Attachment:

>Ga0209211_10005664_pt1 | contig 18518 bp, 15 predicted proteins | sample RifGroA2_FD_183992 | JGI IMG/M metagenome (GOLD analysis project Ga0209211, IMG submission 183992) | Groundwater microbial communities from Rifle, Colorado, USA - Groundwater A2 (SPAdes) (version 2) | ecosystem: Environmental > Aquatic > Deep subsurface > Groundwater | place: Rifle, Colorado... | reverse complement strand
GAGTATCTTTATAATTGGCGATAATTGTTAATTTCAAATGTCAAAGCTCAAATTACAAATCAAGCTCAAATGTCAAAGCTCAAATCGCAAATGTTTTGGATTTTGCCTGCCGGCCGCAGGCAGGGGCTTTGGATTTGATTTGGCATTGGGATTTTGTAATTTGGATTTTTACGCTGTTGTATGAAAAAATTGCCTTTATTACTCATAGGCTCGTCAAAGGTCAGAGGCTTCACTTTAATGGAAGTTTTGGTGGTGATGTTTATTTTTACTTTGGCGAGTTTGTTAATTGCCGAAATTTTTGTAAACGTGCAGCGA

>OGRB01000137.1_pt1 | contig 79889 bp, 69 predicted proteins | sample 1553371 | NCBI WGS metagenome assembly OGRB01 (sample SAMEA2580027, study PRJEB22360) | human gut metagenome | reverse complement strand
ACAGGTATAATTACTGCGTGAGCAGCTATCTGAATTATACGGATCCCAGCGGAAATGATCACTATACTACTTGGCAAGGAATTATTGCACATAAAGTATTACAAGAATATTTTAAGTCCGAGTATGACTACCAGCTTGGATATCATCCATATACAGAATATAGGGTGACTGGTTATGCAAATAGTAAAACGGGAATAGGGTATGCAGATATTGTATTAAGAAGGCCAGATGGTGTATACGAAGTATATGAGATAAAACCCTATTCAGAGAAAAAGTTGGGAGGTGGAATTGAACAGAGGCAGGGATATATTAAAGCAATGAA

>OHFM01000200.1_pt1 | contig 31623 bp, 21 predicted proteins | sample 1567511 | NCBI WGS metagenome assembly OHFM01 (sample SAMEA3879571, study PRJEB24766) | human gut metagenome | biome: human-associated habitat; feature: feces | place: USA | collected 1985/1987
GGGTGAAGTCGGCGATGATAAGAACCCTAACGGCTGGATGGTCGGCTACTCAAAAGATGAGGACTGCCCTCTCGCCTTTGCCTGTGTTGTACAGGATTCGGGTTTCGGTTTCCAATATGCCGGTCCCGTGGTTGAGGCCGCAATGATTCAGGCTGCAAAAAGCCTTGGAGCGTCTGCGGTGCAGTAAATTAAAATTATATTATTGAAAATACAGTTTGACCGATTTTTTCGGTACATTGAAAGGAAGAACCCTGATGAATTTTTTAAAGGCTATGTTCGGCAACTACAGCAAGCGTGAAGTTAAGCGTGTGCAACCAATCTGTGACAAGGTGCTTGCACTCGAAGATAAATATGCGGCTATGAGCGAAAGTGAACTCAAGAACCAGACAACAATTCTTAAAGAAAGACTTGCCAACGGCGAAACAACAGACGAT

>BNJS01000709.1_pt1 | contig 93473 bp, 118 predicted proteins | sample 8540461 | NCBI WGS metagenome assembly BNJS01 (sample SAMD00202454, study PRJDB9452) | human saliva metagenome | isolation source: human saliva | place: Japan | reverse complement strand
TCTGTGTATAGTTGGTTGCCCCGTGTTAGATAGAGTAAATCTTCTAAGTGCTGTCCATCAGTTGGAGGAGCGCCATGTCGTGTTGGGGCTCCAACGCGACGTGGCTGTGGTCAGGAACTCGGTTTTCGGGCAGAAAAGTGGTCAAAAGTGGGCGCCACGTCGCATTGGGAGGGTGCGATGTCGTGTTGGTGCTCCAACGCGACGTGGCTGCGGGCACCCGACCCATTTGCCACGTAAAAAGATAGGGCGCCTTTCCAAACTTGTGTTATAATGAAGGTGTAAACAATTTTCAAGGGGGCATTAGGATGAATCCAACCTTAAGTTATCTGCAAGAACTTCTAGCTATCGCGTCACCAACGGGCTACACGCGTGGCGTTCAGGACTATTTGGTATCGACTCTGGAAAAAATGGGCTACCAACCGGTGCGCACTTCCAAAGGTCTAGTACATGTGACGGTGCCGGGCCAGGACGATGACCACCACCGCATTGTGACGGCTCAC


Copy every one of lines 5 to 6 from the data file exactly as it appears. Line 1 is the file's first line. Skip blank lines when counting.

>OHFM01000200.1_pt1 | contig 31623 bp, 21 predicted proteins | sample 1567511 | NCBI WGS metagenome assembly OHFM01 (sample SAMEA3879571, study PRJEB24766) | human gut metagenome | biome: human-associated habitat; feature: feces | place: USA | collected 1985/1987
GGGTGAAGTCGGCGATGATAAGAACCCTAACGGCTGGATGGTCGGCTACTCAAAAGATGAGGACTGCCCTCTCGCCTTTGCCTGTGTTGTACAGGATTCGGGTTTCGGTTTCCAATATGCCGGTCCCGTGGTTGAGGCCGCAATGATTCAGGCTGCAAAAAGCCTTGGAGCGTCTGCGGTGCAGTAAATTAAAATTATATTATTGAAAATACAGTTTGACCGATTTTTTCGGTACATTGAAAGGAAGAACCCTGATGAATTTTTTAAAGGCTATGTTCGGCAACTACAGCAAGCGTGAAGTTAAGCGTGTGCAACCAATCTGTGACAAGGTGCTTGCACTCGAAGATAAATATGCGGCTATGAGCGAAAGTGAACTCAAGAACCAGACAACAATTCTTAAAGAAAGACTTGCCAACGGCGAAACAACAGACGAT